In the mid-nineteenth century, Catholic residents of Hampden belonged to the St. Mary of the Assumption parish in Govans, a distant walk from the burgeoning neighborhood. Since the industrial mill village had been built by the owners of the mills for their predominantly white Protestant workers, they had made no accommodations for Catholics to worship in the area. At least until an Irish-Catholic immigrant named Martin Kelly started a small Catholic community. Kelly erected the first non-company housing along Falls Road east of the mills, which grew into the Hampden we know today.
Kelly’s extended family occupied many of the sixteen homes Kelly erected in the 1850s. Others were likely owned by mill employees who could afford to leave the mill villages or by shopkeepers selling goods to other residents in the mill villages. Kelly built a large home for himself on Hickory Avenue, known colloquially as the Kelly Mansion. Fellow Catholics likely knew the house well. Seeking a place to worship closer to home, Kelly persuaded a priest to hold services in his home's parlor, using the piano as an altar. After Kelly's death, his son John donated the land and funds for a new Catholic church in Hampden called St. Thomas Aquinas.
Rev. Thomas Foley laid the cornerstone of St. Thomas Aquinas Church on May 12, 1867. The building, designed by famed local architect George Frederick and constructed at the cost of $20,000, was completed on June 18, 1871. Archbishop Martin John Spalding attended the dedication.
Today, the church complex consists of the church, rectory, school, and convent. The school was founded in 1873 and the current building went up in 1937. At the time, the school had 320 pupils and a staff of eight, hired from the School Sisters of Notre Dame. In 1973, St. Thomas Aquinas clustered with nearby parishes. Grades one to five attended St. Thomas Aquinas, while middle school students attended St. Bernard's in Waverly. Middle schoolers returned to St. Thomas Aquinas in 1996, seven years after St. Bernard's had become a Korean National Parish (which closed just a year later in 1997).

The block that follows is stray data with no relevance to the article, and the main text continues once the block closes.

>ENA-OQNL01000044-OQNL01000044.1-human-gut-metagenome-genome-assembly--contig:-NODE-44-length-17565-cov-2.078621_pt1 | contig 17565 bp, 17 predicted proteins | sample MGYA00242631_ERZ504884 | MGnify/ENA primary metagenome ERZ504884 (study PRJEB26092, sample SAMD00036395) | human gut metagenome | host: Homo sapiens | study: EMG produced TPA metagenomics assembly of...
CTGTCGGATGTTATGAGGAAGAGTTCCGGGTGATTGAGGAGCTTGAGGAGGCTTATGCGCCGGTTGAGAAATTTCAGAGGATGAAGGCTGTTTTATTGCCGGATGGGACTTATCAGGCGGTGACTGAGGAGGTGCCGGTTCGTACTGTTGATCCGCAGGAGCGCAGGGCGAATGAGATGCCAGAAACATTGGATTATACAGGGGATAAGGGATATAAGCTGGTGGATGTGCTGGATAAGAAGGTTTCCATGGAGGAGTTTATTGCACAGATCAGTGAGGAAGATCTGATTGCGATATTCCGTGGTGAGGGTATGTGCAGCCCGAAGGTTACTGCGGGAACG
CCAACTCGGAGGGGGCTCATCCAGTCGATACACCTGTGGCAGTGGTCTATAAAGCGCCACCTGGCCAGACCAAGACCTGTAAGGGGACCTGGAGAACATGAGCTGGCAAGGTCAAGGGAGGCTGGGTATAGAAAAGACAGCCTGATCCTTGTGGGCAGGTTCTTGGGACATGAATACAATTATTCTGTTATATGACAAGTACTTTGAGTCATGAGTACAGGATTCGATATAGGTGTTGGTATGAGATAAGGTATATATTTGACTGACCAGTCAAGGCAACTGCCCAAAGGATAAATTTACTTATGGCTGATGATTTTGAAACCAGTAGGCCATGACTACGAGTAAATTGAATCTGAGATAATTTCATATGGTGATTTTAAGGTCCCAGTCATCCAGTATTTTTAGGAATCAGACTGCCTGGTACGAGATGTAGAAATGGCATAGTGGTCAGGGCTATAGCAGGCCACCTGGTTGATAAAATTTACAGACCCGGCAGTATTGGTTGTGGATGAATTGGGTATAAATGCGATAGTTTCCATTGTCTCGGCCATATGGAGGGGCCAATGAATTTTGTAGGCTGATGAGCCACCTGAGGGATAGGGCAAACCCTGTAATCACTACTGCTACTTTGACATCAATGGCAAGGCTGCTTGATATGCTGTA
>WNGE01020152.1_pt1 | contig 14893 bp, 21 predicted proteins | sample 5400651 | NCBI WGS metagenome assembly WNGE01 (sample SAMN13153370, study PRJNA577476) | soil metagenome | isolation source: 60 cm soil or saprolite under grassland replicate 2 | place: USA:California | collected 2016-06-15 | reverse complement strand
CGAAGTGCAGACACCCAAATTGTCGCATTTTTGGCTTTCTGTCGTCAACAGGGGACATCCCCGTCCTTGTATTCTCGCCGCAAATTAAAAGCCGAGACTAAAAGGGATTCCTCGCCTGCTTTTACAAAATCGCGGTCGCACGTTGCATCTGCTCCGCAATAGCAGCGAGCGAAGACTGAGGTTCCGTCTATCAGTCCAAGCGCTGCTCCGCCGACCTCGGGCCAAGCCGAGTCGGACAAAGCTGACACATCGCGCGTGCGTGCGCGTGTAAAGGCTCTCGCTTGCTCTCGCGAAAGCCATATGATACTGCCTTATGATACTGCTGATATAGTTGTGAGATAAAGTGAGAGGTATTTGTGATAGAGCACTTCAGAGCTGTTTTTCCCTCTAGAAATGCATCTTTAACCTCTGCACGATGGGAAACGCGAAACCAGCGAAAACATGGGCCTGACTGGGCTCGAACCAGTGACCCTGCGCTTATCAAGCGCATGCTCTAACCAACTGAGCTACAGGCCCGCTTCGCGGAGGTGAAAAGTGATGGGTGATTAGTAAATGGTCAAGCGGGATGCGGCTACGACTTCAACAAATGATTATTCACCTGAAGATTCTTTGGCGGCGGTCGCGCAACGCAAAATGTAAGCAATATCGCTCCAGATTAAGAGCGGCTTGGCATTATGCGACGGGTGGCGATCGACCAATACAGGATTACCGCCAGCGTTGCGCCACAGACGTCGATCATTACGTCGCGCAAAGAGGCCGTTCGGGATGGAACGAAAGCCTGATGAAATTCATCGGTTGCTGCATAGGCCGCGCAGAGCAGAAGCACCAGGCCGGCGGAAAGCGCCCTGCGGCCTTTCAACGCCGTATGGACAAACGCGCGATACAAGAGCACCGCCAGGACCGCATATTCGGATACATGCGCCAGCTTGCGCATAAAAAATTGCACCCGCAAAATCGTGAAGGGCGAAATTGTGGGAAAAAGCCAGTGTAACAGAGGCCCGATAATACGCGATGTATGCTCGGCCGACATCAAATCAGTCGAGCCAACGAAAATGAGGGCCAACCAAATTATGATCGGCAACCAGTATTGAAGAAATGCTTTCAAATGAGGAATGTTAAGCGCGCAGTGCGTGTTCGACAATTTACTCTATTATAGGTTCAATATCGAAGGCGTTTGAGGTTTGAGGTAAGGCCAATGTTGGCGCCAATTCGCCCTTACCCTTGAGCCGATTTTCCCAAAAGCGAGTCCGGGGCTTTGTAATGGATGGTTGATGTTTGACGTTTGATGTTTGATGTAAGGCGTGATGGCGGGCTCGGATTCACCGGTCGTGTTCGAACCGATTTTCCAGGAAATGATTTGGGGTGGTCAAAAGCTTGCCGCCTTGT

The school reached a crisis point in 2010 when the archdiocese closed thirteen of sixty-four parochial schools in Baltimore. St. Thomas Aquinas avoided closure due to the leadership of its principal, Sister Marie Rose Gusatus. The school took in students from surrounding parishes. However, the school only remained open for another six years.
In 2016, the Archdiocese closed St. Thomas Aquinas School along with Seton Keough High School in Southwest Baltimore and John Paul Regional School in Woodlawn. While the archdiocese claimed enrollment in Catholic schools had begun to stabilize after decades of declining enrollment, funding remained low as enrollment costs were kept low to make the schools more affordable. Also, in response to the need for costly improvements, the archdiocese decided it would be best to consolidate the schools.